I fly out of a very busy airport, Springbank (CYBW), near Calgary, which is usually number 6 or 7 busiest in Canada for aircraft movements. To fly out of Springbank, you’ll need to talk to ground, inner tower, outer tower, then Calgary Terminal, before being cleared enroute. So, flying into a much quieter uncontrolled aerodrome is strangely quiet, and takes some getting used to. 

Do you prefer towered or non-towered airports, and why? Comment below.

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The Base to Final Turn

One of the most important and critical turns in the circuit pattern, and in your flight, is when you are ‘low and slow.’  The base to final turn is a critical manoeuvre that when done uncoordinated, can lead to an increased risk of an unrecoverable stall-spin accident. Because we are so low in that phase of flight, recovering from a stall-spin from that altitude is not possible.

When we overshoot this turn is where the problem can become critical. In an attempt to get the airplane back on the proper approach path to make the runway, many pilots add lots of aileron and find this doesn’t get them back on track enough. So, they add rudder in the same direction and though this turns the nose to where the pilot wants to go it also puts them in an uncoordinated flight profile.  Watch what happens here:

Overshooting often the cause

After overshooting the base to final turn, forcing the plane into a normal approach can become tragic.  The airplane can stall without having enough altitude to recover: once the stall spin develops, there is not much that can be done to bring it back.  A lot of the time why this happens is because the pilot turns base, not anticipating a tailwind, and before they know it, the tailwind has blown the plane through base.  So in order to get back on track the pilot will attempt to force the plane back on track using lots of aileron and rudder.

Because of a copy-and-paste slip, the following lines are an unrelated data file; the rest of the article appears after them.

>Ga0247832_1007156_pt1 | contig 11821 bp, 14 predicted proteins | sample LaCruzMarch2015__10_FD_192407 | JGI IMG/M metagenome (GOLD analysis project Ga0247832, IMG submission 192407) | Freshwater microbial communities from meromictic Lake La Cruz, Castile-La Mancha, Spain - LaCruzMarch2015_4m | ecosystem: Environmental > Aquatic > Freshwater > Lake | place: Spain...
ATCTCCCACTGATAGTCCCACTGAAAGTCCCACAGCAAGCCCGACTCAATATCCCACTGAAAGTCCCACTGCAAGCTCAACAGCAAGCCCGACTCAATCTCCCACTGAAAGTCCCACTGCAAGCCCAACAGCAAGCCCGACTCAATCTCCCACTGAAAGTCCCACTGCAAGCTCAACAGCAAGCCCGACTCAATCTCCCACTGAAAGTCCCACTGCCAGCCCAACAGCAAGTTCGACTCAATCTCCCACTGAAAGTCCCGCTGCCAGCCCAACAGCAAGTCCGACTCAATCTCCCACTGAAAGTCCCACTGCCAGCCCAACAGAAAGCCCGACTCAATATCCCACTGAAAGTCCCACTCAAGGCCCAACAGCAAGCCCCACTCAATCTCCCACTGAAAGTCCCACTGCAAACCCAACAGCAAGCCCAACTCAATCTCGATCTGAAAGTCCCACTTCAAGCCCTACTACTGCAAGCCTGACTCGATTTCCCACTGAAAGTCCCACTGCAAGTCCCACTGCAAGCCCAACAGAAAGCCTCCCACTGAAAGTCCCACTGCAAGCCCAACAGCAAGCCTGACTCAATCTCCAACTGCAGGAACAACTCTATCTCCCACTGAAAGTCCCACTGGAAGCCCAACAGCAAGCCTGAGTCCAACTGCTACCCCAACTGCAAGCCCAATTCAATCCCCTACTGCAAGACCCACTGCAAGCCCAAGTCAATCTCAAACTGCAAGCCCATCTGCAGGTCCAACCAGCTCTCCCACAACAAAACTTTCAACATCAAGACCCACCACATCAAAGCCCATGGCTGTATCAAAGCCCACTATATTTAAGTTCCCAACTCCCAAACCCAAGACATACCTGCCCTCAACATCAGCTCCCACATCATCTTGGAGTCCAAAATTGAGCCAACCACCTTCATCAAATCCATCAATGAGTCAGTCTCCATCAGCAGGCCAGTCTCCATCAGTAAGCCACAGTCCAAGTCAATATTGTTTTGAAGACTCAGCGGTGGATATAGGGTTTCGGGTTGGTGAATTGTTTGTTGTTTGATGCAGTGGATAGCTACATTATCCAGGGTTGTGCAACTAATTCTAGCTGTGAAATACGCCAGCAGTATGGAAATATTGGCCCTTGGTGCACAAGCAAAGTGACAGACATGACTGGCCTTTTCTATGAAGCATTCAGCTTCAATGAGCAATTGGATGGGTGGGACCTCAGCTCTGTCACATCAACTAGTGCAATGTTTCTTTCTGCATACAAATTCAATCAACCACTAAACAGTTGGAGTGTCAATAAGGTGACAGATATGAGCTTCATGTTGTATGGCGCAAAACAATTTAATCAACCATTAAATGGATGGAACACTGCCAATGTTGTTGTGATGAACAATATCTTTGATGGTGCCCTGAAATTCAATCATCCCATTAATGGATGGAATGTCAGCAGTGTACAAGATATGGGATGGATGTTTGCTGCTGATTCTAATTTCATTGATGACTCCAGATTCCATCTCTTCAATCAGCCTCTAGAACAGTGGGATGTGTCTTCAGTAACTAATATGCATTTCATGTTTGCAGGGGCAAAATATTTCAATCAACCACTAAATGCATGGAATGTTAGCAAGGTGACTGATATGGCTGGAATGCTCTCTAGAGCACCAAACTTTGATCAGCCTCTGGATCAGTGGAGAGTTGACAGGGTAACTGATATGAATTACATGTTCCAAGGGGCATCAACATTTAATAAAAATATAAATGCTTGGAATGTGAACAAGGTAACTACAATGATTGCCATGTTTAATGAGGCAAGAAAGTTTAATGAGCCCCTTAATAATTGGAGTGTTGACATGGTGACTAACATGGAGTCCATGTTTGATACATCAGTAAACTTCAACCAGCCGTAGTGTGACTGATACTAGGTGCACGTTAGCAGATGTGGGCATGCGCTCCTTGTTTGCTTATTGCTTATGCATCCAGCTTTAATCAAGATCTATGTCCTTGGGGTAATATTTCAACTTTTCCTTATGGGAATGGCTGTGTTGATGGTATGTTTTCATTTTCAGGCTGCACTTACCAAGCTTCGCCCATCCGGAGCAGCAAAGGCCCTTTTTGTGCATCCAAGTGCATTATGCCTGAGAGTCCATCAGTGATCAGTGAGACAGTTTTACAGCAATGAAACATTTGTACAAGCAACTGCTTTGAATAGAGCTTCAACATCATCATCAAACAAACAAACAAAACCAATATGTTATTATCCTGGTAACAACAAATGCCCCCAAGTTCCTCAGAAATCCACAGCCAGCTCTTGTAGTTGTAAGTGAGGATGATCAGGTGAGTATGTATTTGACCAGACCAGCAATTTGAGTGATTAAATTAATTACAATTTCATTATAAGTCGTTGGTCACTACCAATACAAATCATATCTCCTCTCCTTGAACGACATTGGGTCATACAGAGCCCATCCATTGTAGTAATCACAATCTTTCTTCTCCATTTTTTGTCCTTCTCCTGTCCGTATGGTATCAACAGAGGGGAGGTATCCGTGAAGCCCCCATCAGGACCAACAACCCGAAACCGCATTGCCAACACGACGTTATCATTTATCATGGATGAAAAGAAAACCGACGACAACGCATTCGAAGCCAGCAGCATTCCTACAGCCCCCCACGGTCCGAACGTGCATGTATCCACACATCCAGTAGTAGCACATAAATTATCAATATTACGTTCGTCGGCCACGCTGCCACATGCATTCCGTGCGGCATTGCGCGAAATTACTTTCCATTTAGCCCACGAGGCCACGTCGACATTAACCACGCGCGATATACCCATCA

Other times the turn will be too timid, some people only turn 10-15 degrees in the pattern, which often does not get enough to get the plane where it needs to go.  Then people will push to past 30 degrees, but if this is coordinated, there is no need to bank the plane that far.

The problem comes when we use some aileron to get back on track but that doesn’t work, so we use more rudder to tighten the turn. This results in us being uncoordinated.  This increases the bank angle and rate of descent.   Many will use opposite aileron to soften the bank angle and pull back on the yoke to check the rate of descent.

This will increase the angle of attack on the inside wing – a stall and spin on the inside wing can come quickly.

How to avoid

If you notice that you are being blown closer to the runway on the downwind, anticipate that this wind will blow you through your base turn. So, turn early, watch your angle of bank and keep coordinated. If you cannot regain your track in a coordinated fashion, simply overshoot.  There is no shame in a go-around.

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Precautionary Landings

Starting Point for Precautionary Landing. Image Courtesy of Langley Flying School.

Preparing for a precautionary landing